The family of the late Kibra Member of Parliament Ken Okoth has cancelled earlier plans to hold rituals following the cremation of their kin in Nairobi on Saturday.
According to reports, the family will not bury a banana trunk as per the Luo community cultural and practices as earlier planned.
According to the ODM national chairman John Mbadi, who addressed members of the press on Monday evening, the family had resolved to avoid any rituals after a closed-door meeting which was also attended by area MP Eve Obara.
During the meeting, the family also agreed to shelve wife inheritance talks.
Instead, the family resolved that it will organise a prayer service in due course.
Earlier, the family had announced plans to hold the cleansing ceremony following the cremation of Okoth’s body.
Okoth’s mother, Angelina Ajwang’, and a section of the family members wanted his body buried in Homa Bay, but the late MP’s wife, Monica Okoth, insisted that it was Okoth’s wish to be cremated, a move that divided the family.
Angelina missed the cremation that was attended by close family members, including wife, brothers and ODM party officials were present.
Plans to airlift Okoth’s body to Kabondo Kasipul were cancelled on Friday a day after a Nairobi MCA, Anne Thumbi, got orders stopping his interment.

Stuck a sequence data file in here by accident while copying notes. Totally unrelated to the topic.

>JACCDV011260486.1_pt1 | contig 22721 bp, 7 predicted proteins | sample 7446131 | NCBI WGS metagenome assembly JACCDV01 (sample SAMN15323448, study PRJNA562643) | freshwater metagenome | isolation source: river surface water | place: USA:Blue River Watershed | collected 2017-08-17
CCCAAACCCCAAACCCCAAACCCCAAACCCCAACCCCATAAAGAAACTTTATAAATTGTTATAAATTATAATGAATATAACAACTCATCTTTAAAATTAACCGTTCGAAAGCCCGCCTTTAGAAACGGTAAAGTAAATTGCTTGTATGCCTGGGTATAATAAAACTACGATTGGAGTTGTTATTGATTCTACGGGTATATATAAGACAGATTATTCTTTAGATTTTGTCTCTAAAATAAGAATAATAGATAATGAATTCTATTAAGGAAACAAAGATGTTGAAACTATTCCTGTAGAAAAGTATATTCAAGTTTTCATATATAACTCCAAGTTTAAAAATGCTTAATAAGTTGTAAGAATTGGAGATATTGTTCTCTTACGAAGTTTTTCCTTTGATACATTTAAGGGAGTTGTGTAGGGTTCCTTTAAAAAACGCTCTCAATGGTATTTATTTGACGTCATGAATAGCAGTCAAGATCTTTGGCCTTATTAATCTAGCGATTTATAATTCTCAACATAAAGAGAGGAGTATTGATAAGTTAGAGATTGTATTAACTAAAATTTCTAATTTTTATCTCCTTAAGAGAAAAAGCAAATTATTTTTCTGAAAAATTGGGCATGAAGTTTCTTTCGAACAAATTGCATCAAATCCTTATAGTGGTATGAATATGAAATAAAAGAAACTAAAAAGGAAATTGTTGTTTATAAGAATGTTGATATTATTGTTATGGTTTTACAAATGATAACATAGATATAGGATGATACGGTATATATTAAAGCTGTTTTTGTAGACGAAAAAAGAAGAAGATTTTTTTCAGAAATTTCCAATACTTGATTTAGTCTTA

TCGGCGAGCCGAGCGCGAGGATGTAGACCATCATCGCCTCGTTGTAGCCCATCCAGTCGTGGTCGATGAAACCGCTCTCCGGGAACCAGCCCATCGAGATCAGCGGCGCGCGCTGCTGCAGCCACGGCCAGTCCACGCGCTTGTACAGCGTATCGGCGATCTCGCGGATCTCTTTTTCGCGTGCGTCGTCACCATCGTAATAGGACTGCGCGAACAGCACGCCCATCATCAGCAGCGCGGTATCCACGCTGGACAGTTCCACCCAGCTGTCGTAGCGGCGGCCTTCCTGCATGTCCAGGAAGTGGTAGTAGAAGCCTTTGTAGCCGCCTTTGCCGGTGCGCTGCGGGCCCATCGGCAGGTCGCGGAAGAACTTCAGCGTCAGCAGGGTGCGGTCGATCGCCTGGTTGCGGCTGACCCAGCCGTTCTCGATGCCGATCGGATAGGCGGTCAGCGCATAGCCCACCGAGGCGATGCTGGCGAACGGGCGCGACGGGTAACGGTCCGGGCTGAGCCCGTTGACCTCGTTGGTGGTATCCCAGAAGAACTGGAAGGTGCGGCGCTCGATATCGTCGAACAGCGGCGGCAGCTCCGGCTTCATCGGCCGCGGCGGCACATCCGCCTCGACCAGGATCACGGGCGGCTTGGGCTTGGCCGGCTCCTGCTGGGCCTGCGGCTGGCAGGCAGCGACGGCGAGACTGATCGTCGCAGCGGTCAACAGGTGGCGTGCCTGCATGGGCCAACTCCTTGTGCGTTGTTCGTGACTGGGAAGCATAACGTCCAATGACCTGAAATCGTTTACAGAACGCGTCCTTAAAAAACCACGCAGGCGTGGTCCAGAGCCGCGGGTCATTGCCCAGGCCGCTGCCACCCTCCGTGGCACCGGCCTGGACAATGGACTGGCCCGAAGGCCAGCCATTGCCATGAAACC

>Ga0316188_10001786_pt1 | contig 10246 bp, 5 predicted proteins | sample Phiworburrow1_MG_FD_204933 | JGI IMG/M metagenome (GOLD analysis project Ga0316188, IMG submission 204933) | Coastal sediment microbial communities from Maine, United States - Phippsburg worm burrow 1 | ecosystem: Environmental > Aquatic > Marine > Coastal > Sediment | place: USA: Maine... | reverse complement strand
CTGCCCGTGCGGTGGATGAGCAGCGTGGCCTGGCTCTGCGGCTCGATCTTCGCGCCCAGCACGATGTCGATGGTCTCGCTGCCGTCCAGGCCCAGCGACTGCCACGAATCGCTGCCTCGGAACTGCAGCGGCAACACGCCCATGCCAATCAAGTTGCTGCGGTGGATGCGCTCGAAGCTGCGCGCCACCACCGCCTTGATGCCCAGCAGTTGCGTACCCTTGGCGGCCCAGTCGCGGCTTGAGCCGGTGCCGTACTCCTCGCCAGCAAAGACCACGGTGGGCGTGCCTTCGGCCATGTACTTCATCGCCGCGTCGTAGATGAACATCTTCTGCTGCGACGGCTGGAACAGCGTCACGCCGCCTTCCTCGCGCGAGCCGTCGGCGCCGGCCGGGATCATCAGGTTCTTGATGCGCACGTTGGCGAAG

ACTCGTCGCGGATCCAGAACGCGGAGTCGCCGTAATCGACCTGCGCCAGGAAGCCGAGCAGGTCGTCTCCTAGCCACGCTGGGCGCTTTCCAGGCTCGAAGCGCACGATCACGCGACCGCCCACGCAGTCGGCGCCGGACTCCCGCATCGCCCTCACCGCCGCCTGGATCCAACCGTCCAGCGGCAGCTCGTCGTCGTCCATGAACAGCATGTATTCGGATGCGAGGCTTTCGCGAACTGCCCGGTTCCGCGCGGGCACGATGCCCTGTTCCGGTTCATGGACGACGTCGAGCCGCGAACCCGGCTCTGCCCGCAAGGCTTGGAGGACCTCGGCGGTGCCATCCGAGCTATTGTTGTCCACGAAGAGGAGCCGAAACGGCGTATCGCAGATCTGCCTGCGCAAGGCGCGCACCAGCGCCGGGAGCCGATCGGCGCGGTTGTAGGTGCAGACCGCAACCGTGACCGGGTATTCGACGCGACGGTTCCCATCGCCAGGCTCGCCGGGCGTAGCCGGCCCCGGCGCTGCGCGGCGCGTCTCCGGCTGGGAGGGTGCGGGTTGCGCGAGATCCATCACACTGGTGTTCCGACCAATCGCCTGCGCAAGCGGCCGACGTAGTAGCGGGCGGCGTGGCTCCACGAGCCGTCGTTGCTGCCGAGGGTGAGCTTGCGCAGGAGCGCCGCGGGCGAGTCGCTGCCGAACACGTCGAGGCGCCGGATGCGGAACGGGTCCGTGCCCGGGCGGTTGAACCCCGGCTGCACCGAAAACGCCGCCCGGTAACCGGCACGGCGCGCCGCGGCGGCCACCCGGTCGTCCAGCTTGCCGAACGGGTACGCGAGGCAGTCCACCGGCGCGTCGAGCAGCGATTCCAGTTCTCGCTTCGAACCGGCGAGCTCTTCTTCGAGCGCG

Anne alias Anita had accused the family of sidelining her five-year-old son Jaydan Baraka Okoth in the late MP’s funeral arrangements. She claimed Okoth is the father of Baraka.
The orders were later set aside after the family reached a consensus.
Luo Council of Elders Chairman Nyandiko Ogandi said on Sunday that the late legislator’s wife can be inherited by one of the MP’s elder brothers.
“If any of the brothers is not interested, any relative of the MP can fulfil the cultural right by inheriting the wife,” said Ogandi.
The wife inheritance sentiments elicited mixed reactions with a section of Kenyans condemning the traditions while others were in support of Ogandi’s views.
Okoth succumbed to colorectal cancer on Friday, July 26.